Very shortly, preseason training for most NCAA D3 soccer players will begin across the country. In this week’s post we are taking a step away from the recruiting side of things and talking about the adjustment that incoming freshmen make when going from high school to college soccer.
For the upperclassmen, it is a time of reunion where they get to see their teammates again, get back on campus, and get back to the rhythm of another soccer season. There are a lot of handshakes and hugs, laughter and smiles, and general optimism about the upcoming season. Everyone gets caught up and renews old friendships as well begins preparations for the new season.
For the incoming freshmen, it is a different story. Everything is brand new and can be intimidating. There are challenges that student-athletes face on the field (increased technical abilities of players, greater physicality, higher fitness demands, and better tactical awareness), but sometimes the greatest challenges student-athletes face are those off the field.
First and foremost with D3 are the academics and time management. Most student-athletes find the academics more challenging at college than high school, so this is an immediate burden. Couple this with greater demands on their time from soccer—practice/games six days per week, team meetings, weight training, travelling hours to away games— and this makes it very difficult for a freshman to manage their time between studying and soccer and do well academically. The student-athlete that can manage their time well, will do fine; those that cannot often struggle their first semester at college.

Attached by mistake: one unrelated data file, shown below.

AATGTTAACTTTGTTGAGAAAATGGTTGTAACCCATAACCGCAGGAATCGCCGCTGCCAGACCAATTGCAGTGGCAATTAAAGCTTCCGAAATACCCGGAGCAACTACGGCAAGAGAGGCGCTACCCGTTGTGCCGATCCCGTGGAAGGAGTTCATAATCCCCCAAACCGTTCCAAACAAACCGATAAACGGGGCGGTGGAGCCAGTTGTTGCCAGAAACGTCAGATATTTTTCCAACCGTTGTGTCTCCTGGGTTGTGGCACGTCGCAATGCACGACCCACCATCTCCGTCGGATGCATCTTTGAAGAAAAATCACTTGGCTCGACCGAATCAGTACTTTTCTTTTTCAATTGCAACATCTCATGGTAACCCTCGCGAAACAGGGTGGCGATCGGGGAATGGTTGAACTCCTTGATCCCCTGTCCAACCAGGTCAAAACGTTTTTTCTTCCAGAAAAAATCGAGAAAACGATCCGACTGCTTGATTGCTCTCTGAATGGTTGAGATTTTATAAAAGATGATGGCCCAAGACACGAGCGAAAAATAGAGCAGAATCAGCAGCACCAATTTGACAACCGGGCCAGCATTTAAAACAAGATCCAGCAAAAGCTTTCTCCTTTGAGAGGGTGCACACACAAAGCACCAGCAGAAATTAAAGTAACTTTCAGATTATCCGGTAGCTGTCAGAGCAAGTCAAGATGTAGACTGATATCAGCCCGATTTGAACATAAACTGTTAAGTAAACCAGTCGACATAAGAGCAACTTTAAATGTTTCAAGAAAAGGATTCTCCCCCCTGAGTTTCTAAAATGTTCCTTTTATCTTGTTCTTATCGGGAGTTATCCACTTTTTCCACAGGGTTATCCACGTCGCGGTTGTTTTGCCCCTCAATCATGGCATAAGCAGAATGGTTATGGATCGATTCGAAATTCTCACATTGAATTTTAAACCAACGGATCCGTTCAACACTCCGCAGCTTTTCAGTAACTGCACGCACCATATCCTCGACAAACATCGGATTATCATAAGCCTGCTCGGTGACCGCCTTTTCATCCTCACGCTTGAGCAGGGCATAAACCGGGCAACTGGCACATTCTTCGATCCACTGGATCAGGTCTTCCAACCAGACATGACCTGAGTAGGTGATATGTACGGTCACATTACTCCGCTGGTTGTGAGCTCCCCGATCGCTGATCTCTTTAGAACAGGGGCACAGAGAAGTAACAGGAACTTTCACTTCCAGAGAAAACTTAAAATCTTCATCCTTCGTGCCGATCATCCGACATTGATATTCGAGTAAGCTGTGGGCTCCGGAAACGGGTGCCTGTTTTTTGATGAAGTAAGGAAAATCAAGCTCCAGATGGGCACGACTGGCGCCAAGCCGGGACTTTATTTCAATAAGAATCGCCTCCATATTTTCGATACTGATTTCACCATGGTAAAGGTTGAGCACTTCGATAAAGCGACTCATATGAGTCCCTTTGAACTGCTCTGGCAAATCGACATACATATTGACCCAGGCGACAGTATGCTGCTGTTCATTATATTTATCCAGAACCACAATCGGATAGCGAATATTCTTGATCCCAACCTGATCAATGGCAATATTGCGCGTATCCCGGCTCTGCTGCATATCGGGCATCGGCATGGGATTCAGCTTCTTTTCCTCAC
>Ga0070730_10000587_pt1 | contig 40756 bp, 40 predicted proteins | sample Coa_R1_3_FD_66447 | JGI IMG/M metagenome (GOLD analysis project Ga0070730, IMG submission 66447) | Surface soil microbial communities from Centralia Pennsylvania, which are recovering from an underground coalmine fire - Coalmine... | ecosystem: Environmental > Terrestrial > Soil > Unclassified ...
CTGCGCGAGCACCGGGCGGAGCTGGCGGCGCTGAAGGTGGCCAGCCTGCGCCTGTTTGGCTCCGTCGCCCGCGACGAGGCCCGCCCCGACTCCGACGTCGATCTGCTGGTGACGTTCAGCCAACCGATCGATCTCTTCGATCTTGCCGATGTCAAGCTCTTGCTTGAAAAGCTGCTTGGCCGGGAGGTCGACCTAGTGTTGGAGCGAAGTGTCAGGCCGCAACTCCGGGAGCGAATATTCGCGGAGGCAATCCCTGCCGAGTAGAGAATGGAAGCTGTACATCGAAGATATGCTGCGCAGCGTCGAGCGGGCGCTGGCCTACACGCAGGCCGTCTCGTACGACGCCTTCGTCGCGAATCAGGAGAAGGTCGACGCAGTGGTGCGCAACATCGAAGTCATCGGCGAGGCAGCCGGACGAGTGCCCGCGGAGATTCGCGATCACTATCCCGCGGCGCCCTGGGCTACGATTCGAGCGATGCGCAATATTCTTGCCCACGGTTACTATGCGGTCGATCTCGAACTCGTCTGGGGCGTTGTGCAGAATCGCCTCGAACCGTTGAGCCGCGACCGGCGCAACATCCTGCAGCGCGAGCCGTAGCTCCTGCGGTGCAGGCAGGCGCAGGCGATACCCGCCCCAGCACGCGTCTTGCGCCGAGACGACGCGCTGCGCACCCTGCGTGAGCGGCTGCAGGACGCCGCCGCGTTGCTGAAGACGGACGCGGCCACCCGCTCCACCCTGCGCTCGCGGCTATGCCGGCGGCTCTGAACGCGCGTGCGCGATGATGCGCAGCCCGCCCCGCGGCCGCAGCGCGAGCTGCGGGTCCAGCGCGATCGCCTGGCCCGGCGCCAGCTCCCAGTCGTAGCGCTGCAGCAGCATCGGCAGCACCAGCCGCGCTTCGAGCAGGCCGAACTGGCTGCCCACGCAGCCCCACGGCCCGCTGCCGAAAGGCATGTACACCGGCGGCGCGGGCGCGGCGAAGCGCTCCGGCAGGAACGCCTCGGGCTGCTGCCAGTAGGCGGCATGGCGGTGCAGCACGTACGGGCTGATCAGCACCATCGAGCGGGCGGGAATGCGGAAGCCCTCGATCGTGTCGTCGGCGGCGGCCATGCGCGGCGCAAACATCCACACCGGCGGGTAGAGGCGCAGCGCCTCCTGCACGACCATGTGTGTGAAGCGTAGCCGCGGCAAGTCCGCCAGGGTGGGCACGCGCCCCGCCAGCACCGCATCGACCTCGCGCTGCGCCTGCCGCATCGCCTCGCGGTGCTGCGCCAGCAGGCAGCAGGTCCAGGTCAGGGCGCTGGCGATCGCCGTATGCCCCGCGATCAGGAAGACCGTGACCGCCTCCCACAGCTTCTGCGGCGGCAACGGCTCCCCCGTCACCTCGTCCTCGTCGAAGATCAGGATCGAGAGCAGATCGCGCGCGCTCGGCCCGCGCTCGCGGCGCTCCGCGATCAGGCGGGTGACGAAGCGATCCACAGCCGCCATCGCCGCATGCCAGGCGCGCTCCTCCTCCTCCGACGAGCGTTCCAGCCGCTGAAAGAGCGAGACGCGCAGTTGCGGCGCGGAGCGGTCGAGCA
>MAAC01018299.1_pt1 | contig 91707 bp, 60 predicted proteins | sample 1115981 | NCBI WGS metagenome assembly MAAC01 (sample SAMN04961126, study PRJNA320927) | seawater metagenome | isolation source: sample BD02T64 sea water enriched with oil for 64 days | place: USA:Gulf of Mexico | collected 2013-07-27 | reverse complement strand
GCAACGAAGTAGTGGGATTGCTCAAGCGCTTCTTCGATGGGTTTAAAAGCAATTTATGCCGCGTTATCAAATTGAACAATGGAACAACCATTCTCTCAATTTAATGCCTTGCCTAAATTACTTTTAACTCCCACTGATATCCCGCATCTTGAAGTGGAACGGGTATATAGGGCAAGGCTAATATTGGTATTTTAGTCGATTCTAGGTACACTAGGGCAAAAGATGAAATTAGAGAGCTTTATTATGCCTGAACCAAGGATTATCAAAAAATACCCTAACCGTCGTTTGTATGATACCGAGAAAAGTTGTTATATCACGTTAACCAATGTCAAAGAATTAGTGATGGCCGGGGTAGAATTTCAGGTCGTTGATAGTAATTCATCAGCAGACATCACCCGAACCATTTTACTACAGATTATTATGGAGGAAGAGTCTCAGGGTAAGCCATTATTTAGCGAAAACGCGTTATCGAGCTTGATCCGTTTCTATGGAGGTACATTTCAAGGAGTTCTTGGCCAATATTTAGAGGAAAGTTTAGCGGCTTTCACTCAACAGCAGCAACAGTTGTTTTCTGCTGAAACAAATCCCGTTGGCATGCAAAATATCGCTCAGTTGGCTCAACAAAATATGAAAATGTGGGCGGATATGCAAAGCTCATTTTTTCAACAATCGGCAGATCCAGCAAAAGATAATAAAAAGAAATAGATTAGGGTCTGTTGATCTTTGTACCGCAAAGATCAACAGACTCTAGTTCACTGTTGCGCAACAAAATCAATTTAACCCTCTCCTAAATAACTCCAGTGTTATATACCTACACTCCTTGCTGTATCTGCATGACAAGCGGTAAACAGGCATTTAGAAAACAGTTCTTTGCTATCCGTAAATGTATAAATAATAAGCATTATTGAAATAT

Second is the fact that student-athletes are living away from home. For some, this may be the first time in their lives that they have done this and it can be very stressful. They don’t have the same support system in place from their families or high school friends and they must work to build a new one. Couple that with the fact of more of a time burden like having to do your own laundry and this becomes even more of a burden.
Lastly is the purely social aspect of things. Going from a high school senior to a college freshmen— from the top of the heap to the lowest rung on the ladder— is psychologically jolting. Most freshmen don’t know anyone (or very few players) on the current team so they don’t have a network of friends to help them. Team dynamics are usually well established and incoming freshmen need to find their place within that existing structure. If the team is cohesive, this is easier than if the team has divisions or cliques within it.
The bottom line is this—the first semester as a freshman at college is the hardest and most challenging one that student-athletes will face. Making that jump from high school to college soccer is very challenging and difficult in more ways than just playing on the field. With perseverance, determination, resiliency and a positive attitude freshmen student-athletes can be successful.
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